“If I could save time in a bottle… the first thing that I’d like to do…”. Many of us are familiar to these lyrics from the famous song by Jim Croce.
I listened to this song often while growing up in “small town” Sonoma, California in the 1960’s and 1970’s (oops…just reminded everyone how old I am…lol). Back then, “time” was never a huge concern to me, unless it was “time to come back in the house,” “time to eat,” or “time to get ready for school!” Life was so much simpler as a child. We felt like time was an everlasting commodity.
Then I joined the U.S. Navy in 1979, right out of high school. Suddenly, “time” was extremely important! I learned I had better be “on time” to every situation or event in my daily routine! In fact (and my military members and their families will appreciate this), the military wanted us to be on time so much, they ALWAYS had us show up HOURS before our time! 😆. And while I jest at our military methodology, I have to admit, I definitely learned the importance of being punctual and it’s a life skill of which I have greatly benefited.
While I was out serving my country, I met my beautiful wife and best friend, Celia. She will be the first to tell you our “time together” was constantly “interrupted” by my heavy work schedule and a Navy ship, forward deployed, making frequent trips out to sea. Married life taught me another important lesson in time…“sharing time.” I learned I needed to coordinate my time to involve my wife in it, and incorporate her time into mine. And I also discovered a unique aspect of her cultures’ perspective on “being on time!” I learned a new expression called “Filipino Time,” which we like to call “fashionably late” in our western culture! 😳 But just as I had to acclimate to some of her cultural habits, so did she, and she’s much more punctual these days (I said “more”, not “always”…lol).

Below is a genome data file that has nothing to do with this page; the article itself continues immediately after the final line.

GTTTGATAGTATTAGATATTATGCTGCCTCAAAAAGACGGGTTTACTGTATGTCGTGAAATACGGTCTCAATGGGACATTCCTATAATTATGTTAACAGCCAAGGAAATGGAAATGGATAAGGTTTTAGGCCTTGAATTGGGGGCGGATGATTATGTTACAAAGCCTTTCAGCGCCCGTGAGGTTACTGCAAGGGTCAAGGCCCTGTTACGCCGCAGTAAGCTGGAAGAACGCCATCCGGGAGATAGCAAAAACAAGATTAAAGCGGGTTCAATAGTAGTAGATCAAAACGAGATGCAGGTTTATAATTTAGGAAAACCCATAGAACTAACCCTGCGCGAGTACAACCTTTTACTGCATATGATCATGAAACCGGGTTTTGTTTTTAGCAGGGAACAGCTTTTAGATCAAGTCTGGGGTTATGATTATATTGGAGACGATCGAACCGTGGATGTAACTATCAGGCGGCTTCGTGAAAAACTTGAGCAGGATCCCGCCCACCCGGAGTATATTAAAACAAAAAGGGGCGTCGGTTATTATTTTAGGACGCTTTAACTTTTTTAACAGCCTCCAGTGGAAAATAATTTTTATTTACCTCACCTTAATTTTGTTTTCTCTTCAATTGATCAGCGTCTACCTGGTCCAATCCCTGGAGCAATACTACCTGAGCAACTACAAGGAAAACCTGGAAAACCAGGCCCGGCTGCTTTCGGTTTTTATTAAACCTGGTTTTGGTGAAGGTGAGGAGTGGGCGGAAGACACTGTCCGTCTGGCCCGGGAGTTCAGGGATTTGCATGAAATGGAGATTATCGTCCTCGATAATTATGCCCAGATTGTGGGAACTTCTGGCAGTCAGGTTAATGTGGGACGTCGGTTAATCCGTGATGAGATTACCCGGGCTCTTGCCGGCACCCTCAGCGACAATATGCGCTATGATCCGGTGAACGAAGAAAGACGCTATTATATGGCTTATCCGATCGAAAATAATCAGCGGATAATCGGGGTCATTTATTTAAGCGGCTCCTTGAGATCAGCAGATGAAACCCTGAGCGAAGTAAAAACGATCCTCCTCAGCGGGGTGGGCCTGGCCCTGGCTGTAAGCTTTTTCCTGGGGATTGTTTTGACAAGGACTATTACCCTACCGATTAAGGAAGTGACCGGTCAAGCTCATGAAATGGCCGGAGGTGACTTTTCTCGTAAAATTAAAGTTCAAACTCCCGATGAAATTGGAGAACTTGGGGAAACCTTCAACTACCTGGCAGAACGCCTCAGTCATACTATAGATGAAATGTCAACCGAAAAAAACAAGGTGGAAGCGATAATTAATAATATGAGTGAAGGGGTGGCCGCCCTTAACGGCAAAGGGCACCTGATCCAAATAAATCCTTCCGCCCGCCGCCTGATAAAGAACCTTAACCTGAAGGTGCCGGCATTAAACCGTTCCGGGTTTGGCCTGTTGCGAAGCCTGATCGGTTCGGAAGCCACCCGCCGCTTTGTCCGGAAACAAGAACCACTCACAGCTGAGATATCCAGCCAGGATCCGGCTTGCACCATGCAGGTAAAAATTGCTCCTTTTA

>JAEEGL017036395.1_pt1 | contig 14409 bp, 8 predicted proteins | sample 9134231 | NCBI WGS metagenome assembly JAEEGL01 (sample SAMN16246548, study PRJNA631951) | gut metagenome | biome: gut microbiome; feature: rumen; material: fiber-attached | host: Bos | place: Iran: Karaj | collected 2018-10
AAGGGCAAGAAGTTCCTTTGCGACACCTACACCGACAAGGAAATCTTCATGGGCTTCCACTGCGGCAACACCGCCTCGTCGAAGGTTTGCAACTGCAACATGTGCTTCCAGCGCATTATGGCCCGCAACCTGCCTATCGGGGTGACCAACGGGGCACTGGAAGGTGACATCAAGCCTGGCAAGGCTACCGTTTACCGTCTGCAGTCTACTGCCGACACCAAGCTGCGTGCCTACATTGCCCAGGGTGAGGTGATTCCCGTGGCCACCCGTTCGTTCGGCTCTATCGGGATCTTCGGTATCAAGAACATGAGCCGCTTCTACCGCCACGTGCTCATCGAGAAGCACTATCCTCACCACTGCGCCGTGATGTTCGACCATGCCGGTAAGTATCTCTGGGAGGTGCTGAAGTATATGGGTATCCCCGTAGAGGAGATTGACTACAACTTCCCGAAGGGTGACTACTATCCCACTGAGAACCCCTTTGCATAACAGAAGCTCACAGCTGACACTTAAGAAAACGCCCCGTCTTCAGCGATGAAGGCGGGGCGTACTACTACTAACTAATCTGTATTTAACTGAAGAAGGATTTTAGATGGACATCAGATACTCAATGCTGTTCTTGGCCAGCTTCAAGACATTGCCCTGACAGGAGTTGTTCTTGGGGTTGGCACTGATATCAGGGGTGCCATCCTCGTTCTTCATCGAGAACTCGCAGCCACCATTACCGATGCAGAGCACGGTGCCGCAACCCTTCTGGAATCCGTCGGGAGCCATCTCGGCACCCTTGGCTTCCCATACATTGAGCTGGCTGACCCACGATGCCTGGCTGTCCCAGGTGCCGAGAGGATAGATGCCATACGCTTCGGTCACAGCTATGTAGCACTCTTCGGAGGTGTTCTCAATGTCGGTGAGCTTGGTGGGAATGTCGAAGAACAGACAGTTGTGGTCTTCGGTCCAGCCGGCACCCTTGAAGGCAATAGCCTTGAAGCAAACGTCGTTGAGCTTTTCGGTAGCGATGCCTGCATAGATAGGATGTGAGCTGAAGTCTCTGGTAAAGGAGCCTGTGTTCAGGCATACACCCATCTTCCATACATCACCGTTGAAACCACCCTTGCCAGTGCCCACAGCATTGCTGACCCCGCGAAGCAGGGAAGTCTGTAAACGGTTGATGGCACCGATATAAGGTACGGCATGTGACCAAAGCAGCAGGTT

In the early 1980’s, I became a dad, where I once again learned an aspect of time… “family time.” With children now in the equation, I had to make time for us to all do things together as a family. Not an easy task when you’re a military member, but we all do it. And I had to in turn, teach my children the value of time and how time was important aspect of their lives.
As I’m creeping up in age to my 60’s, one eye on retirement, and the other focusing on my daily life, I’m beginning to realize more and more of my “remaining time.” We all know the only “certainties” in life are death and taxes. While our “end” can occur at any time in our life, we become more conscious of it as we age and realize our own mortality. We suddenly develop a “bucket list” and checklists of things we “still want to do.” We tend to have more regrets, realizing we “missed” our time with certain family friends, or experiences.
If I learned anything during my journey to regain control of my health and wellness, it was to value every minute of whatever time I have remaining here on Earth. Folks would ask me, “Did you lose weight so you could live longer?” And my answer to them has been this: “I do not know when my last day here will be. I trust in God and only he knows when that day will occur. I lost the weight to allow myself to have the best quality of life I can possibly enjoy, until that day arrives.”
I know I will always be eternally thankful for this life I’ve had, the family I created, and the people I have met and got to know along the way. And I’m so happy I did something to improve my remaining time and allow myself to not just enjoy it more, but see the everyday beauty and happiness all around me. I didn’t always feel this way. A year ago I had a much dimmer view of life and people. I wasn’t happy with my life. But getting healthy not only healed my body, it healed my mind and spirit.
My wish to all of you is simple: I hope you will value your time, value your loved ones, value your experiences, and above all, value yourself. Don’t let your time run out, full of regrets and sorrows of a life not lived. Get yourself out there. Get moving. And live!